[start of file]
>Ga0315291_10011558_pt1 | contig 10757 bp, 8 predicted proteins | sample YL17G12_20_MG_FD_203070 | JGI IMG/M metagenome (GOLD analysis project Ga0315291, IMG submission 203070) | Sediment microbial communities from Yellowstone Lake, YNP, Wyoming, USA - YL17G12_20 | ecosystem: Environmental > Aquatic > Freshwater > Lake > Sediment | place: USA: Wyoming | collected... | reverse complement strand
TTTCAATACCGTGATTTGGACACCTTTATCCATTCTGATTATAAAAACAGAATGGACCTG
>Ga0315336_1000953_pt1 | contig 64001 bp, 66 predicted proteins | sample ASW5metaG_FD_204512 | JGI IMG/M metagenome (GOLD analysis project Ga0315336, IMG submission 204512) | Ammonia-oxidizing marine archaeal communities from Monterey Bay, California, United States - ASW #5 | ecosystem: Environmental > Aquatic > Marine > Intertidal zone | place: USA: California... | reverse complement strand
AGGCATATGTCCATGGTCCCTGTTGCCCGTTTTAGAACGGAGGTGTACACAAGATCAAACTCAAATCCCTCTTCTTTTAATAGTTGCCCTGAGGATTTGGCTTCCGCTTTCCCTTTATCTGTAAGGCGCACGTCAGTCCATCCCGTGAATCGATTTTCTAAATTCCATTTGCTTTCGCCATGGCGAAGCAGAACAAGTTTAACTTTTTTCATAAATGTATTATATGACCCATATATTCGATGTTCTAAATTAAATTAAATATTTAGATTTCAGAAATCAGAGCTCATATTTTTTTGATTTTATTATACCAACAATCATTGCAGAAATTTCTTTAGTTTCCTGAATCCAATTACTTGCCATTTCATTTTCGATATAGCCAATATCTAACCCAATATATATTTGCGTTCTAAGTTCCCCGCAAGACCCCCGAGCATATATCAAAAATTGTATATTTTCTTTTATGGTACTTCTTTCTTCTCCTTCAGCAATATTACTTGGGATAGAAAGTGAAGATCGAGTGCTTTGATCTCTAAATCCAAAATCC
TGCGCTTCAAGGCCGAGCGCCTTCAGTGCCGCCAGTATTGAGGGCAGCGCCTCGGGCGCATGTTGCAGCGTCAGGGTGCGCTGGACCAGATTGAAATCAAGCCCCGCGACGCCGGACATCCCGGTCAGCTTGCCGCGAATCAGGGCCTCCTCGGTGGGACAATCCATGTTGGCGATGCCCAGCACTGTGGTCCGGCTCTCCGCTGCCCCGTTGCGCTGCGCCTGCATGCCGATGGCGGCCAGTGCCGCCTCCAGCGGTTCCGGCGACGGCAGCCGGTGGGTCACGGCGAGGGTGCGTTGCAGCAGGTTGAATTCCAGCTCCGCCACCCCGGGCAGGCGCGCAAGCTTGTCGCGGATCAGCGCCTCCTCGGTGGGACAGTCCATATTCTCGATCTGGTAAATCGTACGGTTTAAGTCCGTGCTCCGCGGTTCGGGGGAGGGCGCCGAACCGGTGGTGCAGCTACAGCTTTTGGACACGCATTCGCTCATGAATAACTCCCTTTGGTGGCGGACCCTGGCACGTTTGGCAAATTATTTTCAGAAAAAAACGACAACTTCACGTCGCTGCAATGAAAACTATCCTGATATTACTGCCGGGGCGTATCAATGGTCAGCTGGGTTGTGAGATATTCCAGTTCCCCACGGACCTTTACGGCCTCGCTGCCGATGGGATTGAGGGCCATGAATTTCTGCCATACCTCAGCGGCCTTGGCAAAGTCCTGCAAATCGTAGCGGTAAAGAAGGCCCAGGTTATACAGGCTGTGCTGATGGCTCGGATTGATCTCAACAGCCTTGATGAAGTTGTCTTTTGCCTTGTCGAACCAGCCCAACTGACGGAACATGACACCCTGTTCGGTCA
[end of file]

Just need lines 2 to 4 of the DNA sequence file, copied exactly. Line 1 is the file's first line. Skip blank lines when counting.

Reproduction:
TTTCAATACCGTGATTTGGACACCTTTATCCATTCTGATTATAAAAACAGAATGGACCTG
>Ga0315336_1000953_pt1 | contig 64001 bp, 66 predicted proteins | sample ASW5metaG_FD_204512 | JGI IMG/M metagenome (GOLD analysis project Ga0315336, IMG submission 204512) | Ammonia-oxidizing marine archaeal communities from Monterey Bay, California, United States - ASW #5 | ecosystem: Environmental > Aquatic > Marine > Intertidal zone | place: USA: California... | reverse complement strand
AGGCATATGTCCATGGTCCCTGTTGCCCGTTTTAGAACGGAGGTGTACACAAGATCAAACTCAAATCCCTCTTCTTTTAATAGTTGCCCTGAGGATTTGGCTTCCGCTTTCCCTTTATCTGTAAGGCGCACGTCAGTCCATCCCGTGAATCGATTTTCTAAATTCCATTTGCTTTCGCCATGGCGAAGCAGAACAAGTTTAACTTTTTTCATAAATGTATTATATGACCCATATATTCGATGTTCTAAATTAAATTAAATATTTAGATTTCAGAAATCAGAGCTCATATTTTTTTGATTTTATTATACCAACAATCATTGCAGAAATTTCTTTAGTTTCCTGAATCCAATTACTTGCCATTTCATTTTCGATATAGCCAATATCTAACCCAATATATATTTGCGTTCTAAGTTCCCCGCAAGACCCCCGAGCATATATCAAAAATTGTATATTTTCTTTTATGGTACTTCTTTCTTCTCCTTCAGCAATATTACTTGGGATAGAAAGTGAAGATCGAGTGCTTTGATCTCTAAATCCAAAATCC